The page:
Malvo's mother blames self, U.S. authorities

KINGSTON, Jamaica -- The mother of teenage sniper suspect Lee Boyd Malvo said she feels responsible for him and is sorry for the shooting victims, but she blamed U.S. authorities for not removing him from the care of fellow suspect John Allen Muhammad.

In a pre-taped interview broadcast Sunday on Jamaican television, Una James, 38, said she feels guilty for leaving her son with Muhammad when she went to the United States to find work.

"I have to live with this until the day I die. I ask myself how I am going to handle it," she told Jamaican station TVJ in the first interview she has granted since her son's arrest. "You'd like to go back and change things, but you can't."

James, however, said she still blames police and social workers in Bellingham, Wash., for not removing Malvo from Muhammad's care when she warned them that he was in danger.

"I was crying to them that my son was in danger but they didn't listen," James said.

Bellingham police have disputed her account. Police Chief Randall Carroll said last week that when James first contacted the department to claim Malvo as her son, her information was "very vague and deceptive" and she was unable to produce documents proving their relationship.

Malvo, 18, and Muhammad, 42, allegedly took part in 20 shootings that killed 13 in Virginia, Maryland, Georgia, Alabama, Louisiana and Washington, D.C. last year. Prosecutors have said the three-week shooting spree was part of scheme to extort $10 million from the government. Both could face the death penalty if convicted.

James said she fears her son's possible execution and would like to visit him in jail.

"He is still my son and I love him," she said. "I'm sorry for all those innocent people who died."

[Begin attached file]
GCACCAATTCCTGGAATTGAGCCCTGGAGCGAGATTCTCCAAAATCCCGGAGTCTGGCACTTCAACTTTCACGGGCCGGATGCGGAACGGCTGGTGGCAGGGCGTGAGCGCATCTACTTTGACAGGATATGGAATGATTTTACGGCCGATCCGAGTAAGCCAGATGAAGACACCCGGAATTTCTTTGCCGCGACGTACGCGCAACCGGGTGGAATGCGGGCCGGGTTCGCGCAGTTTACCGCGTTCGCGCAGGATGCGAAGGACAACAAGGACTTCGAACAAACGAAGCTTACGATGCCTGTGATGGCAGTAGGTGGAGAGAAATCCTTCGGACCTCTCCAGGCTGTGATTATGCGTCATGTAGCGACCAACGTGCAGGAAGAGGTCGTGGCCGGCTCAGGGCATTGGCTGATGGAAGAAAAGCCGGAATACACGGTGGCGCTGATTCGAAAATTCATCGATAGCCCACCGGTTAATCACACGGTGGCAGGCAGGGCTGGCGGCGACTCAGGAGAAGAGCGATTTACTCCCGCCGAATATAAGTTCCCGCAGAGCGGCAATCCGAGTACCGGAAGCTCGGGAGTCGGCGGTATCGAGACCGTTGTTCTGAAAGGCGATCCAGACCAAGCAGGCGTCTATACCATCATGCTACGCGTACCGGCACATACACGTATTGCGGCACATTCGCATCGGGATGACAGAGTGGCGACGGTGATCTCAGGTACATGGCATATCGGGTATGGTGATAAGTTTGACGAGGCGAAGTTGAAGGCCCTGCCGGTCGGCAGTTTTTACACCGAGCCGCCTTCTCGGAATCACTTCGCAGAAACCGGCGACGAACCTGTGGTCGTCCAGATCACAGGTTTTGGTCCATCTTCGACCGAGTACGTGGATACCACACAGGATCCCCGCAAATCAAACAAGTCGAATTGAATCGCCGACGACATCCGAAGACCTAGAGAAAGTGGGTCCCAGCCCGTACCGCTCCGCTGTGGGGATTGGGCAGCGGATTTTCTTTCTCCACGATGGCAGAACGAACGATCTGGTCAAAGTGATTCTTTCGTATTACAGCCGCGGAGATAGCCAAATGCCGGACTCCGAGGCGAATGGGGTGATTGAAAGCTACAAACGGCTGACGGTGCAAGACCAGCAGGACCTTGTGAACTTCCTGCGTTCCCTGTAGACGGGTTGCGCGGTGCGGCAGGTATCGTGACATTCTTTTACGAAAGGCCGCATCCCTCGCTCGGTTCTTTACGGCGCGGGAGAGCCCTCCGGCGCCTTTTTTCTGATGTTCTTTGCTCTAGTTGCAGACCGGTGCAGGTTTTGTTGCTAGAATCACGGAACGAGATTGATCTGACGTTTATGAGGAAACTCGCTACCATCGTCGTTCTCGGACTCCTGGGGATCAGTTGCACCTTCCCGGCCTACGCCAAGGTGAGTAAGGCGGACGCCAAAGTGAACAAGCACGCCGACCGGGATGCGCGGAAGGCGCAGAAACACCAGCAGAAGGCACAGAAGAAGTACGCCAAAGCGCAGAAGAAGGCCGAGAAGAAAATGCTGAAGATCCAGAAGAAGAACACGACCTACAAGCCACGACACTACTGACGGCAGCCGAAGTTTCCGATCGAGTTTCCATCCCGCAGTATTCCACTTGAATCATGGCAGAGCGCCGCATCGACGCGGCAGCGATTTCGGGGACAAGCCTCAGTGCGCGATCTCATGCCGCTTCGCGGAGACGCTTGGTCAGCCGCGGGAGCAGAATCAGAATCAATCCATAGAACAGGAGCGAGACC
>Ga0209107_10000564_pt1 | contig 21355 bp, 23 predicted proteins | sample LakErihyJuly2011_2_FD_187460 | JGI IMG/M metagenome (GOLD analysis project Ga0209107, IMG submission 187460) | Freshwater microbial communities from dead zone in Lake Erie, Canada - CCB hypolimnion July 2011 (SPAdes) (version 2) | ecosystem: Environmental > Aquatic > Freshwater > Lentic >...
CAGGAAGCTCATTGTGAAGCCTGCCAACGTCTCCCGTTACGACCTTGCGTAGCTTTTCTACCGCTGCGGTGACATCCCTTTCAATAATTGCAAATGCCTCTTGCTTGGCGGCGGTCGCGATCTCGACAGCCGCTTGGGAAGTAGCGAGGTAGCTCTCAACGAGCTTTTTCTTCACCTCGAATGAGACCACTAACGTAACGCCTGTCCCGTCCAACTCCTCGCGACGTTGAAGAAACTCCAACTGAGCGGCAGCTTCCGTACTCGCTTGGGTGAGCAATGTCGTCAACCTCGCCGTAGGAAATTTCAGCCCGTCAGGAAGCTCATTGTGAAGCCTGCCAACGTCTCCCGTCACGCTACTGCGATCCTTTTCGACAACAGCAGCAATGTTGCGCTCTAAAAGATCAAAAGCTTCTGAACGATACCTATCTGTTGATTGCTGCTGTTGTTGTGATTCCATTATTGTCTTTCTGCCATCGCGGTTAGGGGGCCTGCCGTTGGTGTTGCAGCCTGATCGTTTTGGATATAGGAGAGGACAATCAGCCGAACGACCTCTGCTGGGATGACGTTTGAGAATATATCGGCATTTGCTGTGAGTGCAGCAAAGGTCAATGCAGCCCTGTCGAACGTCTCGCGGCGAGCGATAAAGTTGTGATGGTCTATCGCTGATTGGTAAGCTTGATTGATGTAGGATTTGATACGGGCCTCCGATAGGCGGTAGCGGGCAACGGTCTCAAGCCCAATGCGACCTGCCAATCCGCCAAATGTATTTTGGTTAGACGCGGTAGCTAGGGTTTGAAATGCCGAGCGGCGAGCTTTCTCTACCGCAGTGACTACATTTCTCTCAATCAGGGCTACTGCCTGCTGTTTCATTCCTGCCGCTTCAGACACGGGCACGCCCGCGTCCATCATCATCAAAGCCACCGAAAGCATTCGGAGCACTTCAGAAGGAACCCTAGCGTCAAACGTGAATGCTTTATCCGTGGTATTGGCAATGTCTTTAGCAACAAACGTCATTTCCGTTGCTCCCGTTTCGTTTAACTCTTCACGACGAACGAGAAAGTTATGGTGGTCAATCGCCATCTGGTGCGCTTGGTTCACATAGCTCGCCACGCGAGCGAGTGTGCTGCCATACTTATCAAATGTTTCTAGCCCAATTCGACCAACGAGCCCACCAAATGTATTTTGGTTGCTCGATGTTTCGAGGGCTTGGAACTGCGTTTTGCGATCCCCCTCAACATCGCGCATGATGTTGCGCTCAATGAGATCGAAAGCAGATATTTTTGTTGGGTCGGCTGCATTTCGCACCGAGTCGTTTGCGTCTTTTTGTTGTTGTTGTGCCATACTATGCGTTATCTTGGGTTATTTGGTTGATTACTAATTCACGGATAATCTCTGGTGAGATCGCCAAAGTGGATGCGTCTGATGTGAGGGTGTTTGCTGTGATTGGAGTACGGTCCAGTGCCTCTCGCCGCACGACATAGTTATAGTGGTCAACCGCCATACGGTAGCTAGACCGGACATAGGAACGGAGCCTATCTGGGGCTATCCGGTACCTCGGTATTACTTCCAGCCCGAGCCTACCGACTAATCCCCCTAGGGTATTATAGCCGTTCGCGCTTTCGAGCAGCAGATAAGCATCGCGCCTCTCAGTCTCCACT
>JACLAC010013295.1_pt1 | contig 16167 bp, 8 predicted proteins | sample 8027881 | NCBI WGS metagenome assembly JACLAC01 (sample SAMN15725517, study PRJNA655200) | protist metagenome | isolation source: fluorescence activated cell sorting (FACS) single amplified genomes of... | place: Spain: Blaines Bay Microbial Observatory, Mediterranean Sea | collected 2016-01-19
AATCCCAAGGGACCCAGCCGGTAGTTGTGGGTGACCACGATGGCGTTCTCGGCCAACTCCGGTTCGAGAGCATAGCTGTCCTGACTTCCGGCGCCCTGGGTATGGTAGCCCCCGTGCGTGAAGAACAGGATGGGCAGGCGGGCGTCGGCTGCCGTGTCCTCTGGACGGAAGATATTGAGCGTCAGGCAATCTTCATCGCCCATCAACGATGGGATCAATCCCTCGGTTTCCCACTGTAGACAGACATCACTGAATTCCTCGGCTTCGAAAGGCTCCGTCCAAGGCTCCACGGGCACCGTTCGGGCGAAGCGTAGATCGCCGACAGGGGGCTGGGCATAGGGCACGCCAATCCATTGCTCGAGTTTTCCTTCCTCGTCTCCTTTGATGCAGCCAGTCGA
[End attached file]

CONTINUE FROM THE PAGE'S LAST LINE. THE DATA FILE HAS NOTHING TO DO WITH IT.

The interview was conducted June 18 at the TV station's studio in Kingston and broadcast in two parts.

In the first half of the TVJ interview that aired June 22, James denied reports that she was romantically involved with Muhammad, whom she called "a demon."

James also allowed the host to read from a letter from her son in which he told her not to feel responsible for his actions.

In the segment aired Sunday, James also said she asked Malvo's father, Leslie Malvo, for money to support them when they were living in poverty in Kingston, but he refused.

Leslie Malvo has said he had a good relationship with his son until he moved to the Cayman Islands when Lee was 9. He told the Associated Press last year the James was "a bad mother" and said he supported them as best he could.

James, who was deported to her native Jamaica in December 2002, has turned down repeated interview requests from the AP through her lawyer, Debbie Fraser.

Fraser said her client would only grant interviews for a fee. However, James was not paid for her interview with TVJ, which was conducted June 18 in Kingston, station manager Marcia Forbes said.

Malvo is expected to go on trial Nov. 10 for the Oct. 14, 2002, shooting of FBI analyst Linda Franklin in Falls Church, Va.

In 1998, James and Malvo moved from Jamaica to Antigua, where they met Muhammad, a U.S. Army veteran and mechanic who allegedly supplied Antiguan passports to people looking to emigrate illegally to the United States.

Investigators believe Una James bought identification papers from Muhammad and entered the United States in late 2000 while her son stayed behind with Muhammad.

Malvo came to the United States two months after James bearing a false passport that identified him as Muhammad's son, according to Antiguan officials.

He joined his mother in Fort Myers, Fla., but ran away in October 2001 to join Muhammad in Bellingham, where they lived at a homeless shelter as father and son.

James said she had asked Bellingham police to help her get her son back in September. During the investigation, police said Malvo's comments indicated he and his mother were in the country illegally and officers summoned the Border Patrol, which arrested the mother and son, then released them on $1,500 bail.

Investigators believe Malvo soon rejoined Muhammad and the shootings began shortly afterward.

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